Tereza Okava wrote:
The sad part is that these groups that are so venomous are on the edge of dysfunction,
I am so sorry that your garden, the place that can do the most for your mental health, has become a stressor. I hope you find a new place, soon, and that you can just skip the meetings. I also am 100% with F Agricola. Just walk away, they're not worth your time. Maybe after planting whatever invasive weed you can find, spelling out some nasty words.
elle sagenev wrote:Sunk cost fallacy. At this point you see 23 years of work. That is your sunk cost. You can't see leaving it because of that. In reality, it is time for you to go. You can find happiness at another garden and I suggest you do!
Dale Hodgins wrote:
Give your fellow gardeners a choice. Kick out the offending couple or kick you out. I can see positive in both outcomes.
Jeremiah Curtis wrote:Oh my goodness...forwarding a little lovingkindness if wanted.
I'm so sorry for the loss of happiness in a much-enjoyed place.
It's okay to be angry and not-at-all-okay about all this.
Please be extra-good to yourself, whatever is happening?
(virtual hug, if wanted)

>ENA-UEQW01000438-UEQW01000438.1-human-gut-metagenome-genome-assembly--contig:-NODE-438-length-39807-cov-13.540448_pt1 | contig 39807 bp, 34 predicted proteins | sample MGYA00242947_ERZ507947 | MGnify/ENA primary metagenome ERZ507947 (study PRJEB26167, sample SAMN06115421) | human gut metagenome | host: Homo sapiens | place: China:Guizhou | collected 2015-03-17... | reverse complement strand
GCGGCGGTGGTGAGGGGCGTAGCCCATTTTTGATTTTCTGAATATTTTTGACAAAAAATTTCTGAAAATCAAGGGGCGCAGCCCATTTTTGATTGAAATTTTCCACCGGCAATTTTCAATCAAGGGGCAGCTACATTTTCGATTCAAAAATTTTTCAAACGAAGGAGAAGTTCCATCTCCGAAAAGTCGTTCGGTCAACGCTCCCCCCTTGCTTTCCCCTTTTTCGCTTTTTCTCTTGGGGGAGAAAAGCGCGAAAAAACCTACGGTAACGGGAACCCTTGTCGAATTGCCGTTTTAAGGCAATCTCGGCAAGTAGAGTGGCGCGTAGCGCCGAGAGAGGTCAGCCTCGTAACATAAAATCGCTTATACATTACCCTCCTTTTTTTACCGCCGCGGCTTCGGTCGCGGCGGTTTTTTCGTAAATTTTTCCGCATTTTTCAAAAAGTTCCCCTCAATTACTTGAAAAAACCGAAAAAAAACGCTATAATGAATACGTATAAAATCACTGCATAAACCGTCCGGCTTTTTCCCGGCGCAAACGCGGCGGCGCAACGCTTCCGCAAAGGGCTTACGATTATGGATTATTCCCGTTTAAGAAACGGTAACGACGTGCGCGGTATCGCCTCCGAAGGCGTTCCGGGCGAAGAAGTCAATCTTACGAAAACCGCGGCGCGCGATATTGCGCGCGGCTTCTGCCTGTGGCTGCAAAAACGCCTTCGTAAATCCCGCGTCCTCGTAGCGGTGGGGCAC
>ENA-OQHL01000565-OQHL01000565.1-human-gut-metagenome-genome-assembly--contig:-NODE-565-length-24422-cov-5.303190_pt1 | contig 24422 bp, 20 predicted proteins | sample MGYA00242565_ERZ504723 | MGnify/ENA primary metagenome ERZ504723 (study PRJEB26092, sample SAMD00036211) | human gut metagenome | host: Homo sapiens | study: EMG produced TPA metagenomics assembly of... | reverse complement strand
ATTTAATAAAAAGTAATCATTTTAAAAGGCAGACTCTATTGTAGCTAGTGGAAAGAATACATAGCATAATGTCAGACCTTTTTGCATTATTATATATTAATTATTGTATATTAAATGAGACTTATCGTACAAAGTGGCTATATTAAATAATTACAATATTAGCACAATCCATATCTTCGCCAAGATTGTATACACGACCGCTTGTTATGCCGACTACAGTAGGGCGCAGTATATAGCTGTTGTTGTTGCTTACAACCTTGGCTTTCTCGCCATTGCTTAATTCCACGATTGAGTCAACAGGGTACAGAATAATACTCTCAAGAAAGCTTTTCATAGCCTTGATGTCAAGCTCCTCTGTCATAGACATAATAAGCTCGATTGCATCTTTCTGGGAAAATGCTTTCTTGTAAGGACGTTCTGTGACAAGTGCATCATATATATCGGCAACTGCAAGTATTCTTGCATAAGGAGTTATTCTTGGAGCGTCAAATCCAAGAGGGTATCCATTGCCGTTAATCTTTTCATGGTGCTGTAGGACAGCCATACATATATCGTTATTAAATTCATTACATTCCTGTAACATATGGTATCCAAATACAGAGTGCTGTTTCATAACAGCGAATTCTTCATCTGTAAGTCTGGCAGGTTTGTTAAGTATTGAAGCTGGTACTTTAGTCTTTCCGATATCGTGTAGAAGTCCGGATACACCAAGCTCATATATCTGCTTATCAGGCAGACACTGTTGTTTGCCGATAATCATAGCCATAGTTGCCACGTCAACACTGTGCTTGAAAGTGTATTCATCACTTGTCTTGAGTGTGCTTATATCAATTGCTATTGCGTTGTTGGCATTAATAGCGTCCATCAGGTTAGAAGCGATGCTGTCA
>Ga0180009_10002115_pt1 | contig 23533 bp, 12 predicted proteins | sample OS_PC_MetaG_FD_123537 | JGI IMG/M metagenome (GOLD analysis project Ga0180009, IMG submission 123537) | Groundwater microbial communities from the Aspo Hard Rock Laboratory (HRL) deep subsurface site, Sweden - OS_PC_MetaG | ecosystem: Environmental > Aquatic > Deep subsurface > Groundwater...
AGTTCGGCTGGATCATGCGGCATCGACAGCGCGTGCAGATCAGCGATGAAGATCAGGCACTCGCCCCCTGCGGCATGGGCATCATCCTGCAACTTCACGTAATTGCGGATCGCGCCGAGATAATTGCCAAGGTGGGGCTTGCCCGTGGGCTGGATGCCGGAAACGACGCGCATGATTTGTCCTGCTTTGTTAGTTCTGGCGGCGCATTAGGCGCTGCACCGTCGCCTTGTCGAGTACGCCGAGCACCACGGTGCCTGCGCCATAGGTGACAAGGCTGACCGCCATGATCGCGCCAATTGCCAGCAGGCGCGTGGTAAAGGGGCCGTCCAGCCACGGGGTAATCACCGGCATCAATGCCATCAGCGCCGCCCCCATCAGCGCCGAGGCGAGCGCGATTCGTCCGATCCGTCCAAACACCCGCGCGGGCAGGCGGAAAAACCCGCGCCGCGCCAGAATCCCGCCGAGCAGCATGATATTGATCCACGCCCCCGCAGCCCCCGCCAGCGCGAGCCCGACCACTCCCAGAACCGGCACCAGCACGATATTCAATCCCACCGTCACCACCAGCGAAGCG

Rufus Laggren wrote:Not everybody enjoys to constantly fight, but some do. If you're not one (I'm not), you need to take other action to stop taking damage all the time.
It's important to _act_ on your problem. The garden, I'm afraid, is not your problem - the destruction of you health and well being _is_. I cannot really know what's going on because I'm not there and, truthfully, your story is only one side. However, I can hear loud and clear that you're being attacked, getting mauled, consistently and continuously and although in special rare situations people can "live with" that for a while, there is a huge cost and I hear nothing that sounds like you can justify continuing like that. Losing your temper, when, as you said, you rarely do, needs to be a red flag for you: Don't ignore it. Anger is a natural emotion, as good as any other emotion when handled w/in the larger context of one's life. It's a survival emotion. It cuts you free, for a brief span, from your ruts and habitual behavior. It can be very good for you. Use it's energy, and freedom - don't let it use you - and make changes.
Amy Arnett wrote:It's awful to be punished for helping!